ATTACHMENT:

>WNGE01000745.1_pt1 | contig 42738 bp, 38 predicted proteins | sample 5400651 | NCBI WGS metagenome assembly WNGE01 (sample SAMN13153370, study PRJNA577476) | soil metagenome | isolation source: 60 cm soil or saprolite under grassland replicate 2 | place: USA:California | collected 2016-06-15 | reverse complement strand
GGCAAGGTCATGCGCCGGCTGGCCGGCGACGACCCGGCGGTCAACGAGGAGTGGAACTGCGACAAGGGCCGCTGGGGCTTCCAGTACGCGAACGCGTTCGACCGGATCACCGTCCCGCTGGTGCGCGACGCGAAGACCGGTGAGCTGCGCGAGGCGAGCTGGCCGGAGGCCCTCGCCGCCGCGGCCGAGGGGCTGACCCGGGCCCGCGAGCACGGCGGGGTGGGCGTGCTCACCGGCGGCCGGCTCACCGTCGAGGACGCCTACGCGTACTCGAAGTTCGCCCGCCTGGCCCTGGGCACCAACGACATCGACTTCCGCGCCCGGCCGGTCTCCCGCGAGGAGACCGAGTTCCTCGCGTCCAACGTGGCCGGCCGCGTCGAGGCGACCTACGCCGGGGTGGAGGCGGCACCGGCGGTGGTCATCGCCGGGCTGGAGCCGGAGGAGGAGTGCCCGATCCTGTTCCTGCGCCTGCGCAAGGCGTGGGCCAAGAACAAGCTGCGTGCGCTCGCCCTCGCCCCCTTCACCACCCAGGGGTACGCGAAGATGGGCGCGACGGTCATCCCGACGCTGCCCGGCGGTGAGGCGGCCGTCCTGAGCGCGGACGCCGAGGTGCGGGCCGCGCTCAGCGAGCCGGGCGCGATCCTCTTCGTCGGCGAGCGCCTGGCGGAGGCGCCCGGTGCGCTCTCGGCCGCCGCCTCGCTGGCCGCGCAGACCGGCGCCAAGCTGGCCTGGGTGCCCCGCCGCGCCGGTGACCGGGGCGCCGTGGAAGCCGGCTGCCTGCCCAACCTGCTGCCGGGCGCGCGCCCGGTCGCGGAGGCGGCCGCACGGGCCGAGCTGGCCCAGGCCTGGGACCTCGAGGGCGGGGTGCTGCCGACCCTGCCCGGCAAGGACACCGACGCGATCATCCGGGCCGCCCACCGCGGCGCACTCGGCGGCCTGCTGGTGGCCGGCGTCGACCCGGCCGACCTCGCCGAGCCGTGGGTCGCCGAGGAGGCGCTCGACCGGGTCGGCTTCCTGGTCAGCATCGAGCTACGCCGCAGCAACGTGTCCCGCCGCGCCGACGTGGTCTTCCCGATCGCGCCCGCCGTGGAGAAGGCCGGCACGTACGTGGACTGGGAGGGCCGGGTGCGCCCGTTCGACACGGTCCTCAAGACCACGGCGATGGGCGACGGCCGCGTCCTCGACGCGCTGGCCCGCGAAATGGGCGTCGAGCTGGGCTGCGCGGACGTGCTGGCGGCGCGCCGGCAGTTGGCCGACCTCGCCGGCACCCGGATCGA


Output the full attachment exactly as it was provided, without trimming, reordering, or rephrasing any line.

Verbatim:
>WNGE01000745.1_pt1 | contig 42738 bp, 38 predicted proteins | sample 5400651 | NCBI WGS metagenome assembly WNGE01 (sample SAMN13153370, study PRJNA577476) | soil metagenome | isolation source: 60 cm soil or saprolite under grassland replicate 2 | place: USA:California | collected 2016-06-15 | reverse complement strand
GGCAAGGTCATGCGCCGGCTGGCCGGCGACGACCCGGCGGTCAACGAGGAGTGGAACTGCGACAAGGGCCGCTGGGGCTTCCAGTACGCGAACGCGTTCGACCGGATCACCGTCCCGCTGGTGCGCGACGCGAAGACCGGTGAGCTGCGCGAGGCGAGCTGGCCGGAGGCCCTCGCCGCCGCGGCCGAGGGGCTGACCCGGGCCCGCGAGCACGGCGGGGTGGGCGTGCTCACCGGCGGCCGGCTCACCGTCGAGGACGCCTACGCGTACTCGAAGTTCGCCCGCCTGGCCCTGGGCACCAACGACATCGACTTCCGCGCCCGGCCGGTCTCCCGCGAGGAGACCGAGTTCCTCGCGTCCAACGTGGCCGGCCGCGTCGAGGCGACCTACGCCGGGGTGGAGGCGGCACCGGCGGTGGTCATCGCCGGGCTGGAGCCGGAGGAGGAGTGCCCGATCCTGTTCCTGCGCCTGCGCAAGGCGTGGGCCAAGAACAAGCTGCGTGCGCTCGCCCTCGCCCCCTTCACCACCCAGGGGTACGCGAAGATGGGCGCGACGGTCATCCCGACGCTGCCCGGCGGTGAGGCGGCCGTCCTGAGCGCGGACGCCGAGGTGCGGGCCGCGCTCAGCGAGCCGGGCGCGATCCTCTTCGTCGGCGAGCGCCTGGCGGAGGCGCCCGGTGCGCTCTCGGCCGCCGCCTCGCTGGCCGCGCAGACCGGCGCCAAGCTGGCCTGGGTGCCCCGCCGCGCCGGTGACCGGGGCGCCGTGGAAGCCGGCTGCCTGCCCAACCTGCTGCCGGGCGCGCGCCCGGTCGCGGAGGCGGCCGCACGGGCCGAGCTGGCCCAGGCCTGGGACCTCGAGGGCGGGGTGCTGCCGACCCTGCCCGGCAAGGACACCGACGCGATCATCCGGGCCGCCCACCGCGGCGCACTCGGCGGCCTGCTGGTGGCCGGCGTCGACCCGGCCGACCTCGCCGAGCCGTGGGTCGCCGAGGAGGCGCTCGACCGGGTCGGCTTCCTGGTCAGCATCGAGCTACGCCGCAGCAACGTGTCCCGCCGCGCCGACGTGGTCTTCCCGATCGCGCCCGCCGTGGAGAAGGCCGGCACGTACGTGGACTGGGAGGGCCGGGTGCGCCCGTTCGACACGGTCCTCAAGACCACGGCGATGGGCGACGGCCGCGTCCTCGACGCGCTGGCCCGCGAAATGGGCGTCGAGCTGGGCTGCGCGGACGTGCTGGCGGCGCGCCGGCAGTTGGCCGACCTCGCCGGCACCCGGATCGA